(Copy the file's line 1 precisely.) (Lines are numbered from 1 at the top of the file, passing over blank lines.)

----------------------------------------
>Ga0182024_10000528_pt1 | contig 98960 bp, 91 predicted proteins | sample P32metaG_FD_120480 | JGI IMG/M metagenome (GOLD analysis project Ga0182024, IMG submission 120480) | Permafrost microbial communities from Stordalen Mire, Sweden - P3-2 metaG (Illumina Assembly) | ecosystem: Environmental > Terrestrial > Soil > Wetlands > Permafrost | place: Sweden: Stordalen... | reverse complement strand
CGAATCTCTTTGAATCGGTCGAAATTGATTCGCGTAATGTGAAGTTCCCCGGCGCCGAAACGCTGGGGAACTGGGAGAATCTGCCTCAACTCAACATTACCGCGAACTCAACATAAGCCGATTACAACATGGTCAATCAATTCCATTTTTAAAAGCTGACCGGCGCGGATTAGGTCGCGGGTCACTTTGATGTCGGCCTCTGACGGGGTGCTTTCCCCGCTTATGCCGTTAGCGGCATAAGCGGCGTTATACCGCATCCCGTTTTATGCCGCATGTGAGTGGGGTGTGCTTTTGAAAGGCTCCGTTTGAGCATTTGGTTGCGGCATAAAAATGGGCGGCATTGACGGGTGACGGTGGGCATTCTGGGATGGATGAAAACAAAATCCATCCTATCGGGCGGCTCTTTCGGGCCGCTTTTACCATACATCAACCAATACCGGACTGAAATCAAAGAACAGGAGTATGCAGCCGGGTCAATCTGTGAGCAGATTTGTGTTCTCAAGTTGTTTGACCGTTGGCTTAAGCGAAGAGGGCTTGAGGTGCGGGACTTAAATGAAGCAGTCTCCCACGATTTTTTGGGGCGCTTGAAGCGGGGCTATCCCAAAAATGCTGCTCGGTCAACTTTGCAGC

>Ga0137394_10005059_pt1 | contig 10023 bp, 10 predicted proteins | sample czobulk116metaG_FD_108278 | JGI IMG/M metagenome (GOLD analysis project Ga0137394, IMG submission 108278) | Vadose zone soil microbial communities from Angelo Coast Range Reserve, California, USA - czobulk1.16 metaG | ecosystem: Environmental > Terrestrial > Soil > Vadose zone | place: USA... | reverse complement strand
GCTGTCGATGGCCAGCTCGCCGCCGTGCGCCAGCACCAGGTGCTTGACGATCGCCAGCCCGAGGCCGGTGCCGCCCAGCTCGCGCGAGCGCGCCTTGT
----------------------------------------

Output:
>Ga0182024_10000528_pt1 | contig 98960 bp, 91 predicted proteins | sample P32metaG_FD_120480 | JGI IMG/M metagenome (GOLD analysis project Ga0182024, IMG submission 120480) | Permafrost microbial communities from Stordalen Mire, Sweden - P3-2 metaG (Illumina Assembly) | ecosystem: Environmental > Terrestrial > Soil > Wetlands > Permafrost | place: Sweden: Stordalen... | reverse complement strand